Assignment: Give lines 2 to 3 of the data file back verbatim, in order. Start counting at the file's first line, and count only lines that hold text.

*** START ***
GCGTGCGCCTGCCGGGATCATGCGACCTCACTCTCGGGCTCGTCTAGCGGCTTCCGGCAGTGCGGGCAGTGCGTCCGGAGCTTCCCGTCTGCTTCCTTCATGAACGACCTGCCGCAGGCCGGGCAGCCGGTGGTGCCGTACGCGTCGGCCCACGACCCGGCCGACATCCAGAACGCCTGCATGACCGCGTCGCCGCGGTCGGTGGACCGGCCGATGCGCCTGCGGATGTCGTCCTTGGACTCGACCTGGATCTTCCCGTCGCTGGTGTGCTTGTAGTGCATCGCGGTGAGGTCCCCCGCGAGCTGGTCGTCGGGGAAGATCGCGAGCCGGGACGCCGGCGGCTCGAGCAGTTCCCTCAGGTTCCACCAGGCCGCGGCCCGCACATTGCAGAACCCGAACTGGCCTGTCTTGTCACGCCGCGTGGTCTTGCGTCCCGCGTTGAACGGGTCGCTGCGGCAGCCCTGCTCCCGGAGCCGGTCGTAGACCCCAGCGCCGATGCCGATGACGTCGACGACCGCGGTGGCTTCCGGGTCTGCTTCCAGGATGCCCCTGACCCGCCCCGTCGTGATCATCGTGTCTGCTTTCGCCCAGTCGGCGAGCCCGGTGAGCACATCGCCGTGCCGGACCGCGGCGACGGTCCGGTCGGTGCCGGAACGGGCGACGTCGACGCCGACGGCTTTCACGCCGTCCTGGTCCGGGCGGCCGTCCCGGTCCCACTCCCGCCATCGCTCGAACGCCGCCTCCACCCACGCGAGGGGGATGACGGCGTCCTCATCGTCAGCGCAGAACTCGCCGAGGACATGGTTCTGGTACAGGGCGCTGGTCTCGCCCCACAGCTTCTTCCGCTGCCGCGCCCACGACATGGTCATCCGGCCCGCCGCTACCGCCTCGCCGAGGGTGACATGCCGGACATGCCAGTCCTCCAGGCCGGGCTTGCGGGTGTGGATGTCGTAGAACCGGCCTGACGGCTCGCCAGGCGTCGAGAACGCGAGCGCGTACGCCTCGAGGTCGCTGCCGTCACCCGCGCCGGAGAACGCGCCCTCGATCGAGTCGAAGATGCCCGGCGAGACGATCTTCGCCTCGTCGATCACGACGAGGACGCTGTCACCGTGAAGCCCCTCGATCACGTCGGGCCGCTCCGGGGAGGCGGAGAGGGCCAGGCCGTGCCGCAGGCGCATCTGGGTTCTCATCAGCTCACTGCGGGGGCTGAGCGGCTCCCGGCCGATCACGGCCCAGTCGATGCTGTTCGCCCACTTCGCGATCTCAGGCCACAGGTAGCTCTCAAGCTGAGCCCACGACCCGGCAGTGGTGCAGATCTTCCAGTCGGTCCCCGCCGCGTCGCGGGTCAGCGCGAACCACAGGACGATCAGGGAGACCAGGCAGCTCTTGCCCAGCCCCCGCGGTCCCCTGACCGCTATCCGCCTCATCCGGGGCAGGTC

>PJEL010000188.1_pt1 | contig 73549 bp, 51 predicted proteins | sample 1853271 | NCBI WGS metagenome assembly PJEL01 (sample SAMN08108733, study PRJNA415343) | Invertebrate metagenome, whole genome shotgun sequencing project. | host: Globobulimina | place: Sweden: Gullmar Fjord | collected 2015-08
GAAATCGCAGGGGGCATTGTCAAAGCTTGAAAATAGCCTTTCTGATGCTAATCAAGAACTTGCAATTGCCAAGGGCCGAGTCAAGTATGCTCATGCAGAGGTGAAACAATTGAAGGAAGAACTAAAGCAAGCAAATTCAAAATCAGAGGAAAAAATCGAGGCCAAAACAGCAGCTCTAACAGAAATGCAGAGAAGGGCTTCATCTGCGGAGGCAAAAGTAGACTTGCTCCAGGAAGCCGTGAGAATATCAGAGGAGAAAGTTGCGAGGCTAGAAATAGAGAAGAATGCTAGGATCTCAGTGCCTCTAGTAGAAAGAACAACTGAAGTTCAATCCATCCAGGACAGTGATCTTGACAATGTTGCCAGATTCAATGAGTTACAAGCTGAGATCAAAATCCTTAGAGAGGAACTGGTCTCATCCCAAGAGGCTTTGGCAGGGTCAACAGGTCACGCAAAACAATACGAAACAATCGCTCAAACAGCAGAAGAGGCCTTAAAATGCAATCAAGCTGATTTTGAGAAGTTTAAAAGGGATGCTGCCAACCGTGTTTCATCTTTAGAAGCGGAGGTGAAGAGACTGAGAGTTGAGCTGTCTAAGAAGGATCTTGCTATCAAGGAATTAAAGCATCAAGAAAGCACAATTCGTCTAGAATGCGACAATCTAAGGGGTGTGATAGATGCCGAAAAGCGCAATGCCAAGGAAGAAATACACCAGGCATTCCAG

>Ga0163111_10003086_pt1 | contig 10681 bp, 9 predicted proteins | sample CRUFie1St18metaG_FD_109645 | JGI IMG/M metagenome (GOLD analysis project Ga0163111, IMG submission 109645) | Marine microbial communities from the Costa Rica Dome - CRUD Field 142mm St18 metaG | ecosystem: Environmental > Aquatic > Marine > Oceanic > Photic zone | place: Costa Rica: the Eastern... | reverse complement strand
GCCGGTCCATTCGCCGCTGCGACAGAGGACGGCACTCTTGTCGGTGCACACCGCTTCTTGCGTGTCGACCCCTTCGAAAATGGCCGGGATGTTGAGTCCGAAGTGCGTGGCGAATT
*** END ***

>PJEL010000188.1_pt1 | contig 73549 bp, 51 predicted proteins | sample 1853271 | NCBI WGS metagenome assembly PJEL01 (sample SAMN08108733, study PRJNA415343) | Invertebrate metagenome, whole genome shotgun sequencing project. | host: Globobulimina | place: Sweden: Gullmar Fjord | collected 2015-08
GAAATCGCAGGGGGCATTGTCAAAGCTTGAAAATAGCCTTTCTGATGCTAATCAAGAACTTGCAATTGCCAAGGGCCGAGTCAAGTATGCTCATGCAGAGGTGAAACAATTGAAGGAAGAACTAAAGCAAGCAAATTCAAAATCAGAGGAAAAAATCGAGGCCAAAACAGCAGCTCTAACAGAAATGCAGAGAAGGGCTTCATCTGCGGAGGCAAAAGTAGACTTGCTCCAGGAAGCCGTGAGAATATCAGAGGAGAAAGTTGCGAGGCTAGAAATAGAGAAGAATGCTAGGATCTCAGTGCCTCTAGTAGAAAGAACAACTGAAGTTCAATCCATCCAGGACAGTGATCTTGACAATGTTGCCAGATTCAATGAGTTACAAGCTGAGATCAAAATCCTTAGAGAGGAACTGGTCTCATCCCAAGAGGCTTTGGCAGGGTCAACAGGTCACGCAAAACAATACGAAACAATCGCTCAAACAGCAGAAGAGGCCTTAAAATGCAATCAAGCTGATTTTGAGAAGTTTAAAAGGGATGCTGCCAACCGTGTTTCATCTTTAGAAGCGGAGGTGAAGAGACTGAGAGTTGAGCTGTCTAAGAAGGATCTTGCTATCAAGGAATTAAAGCATCAAGAAAGCACAATTCGTCTAGAATGCGACAATCTAAGGGGTGTGATAGATGCCGAAAAGCGCAATGCCAAGGAAGAAATACACCAGGCATTCCAG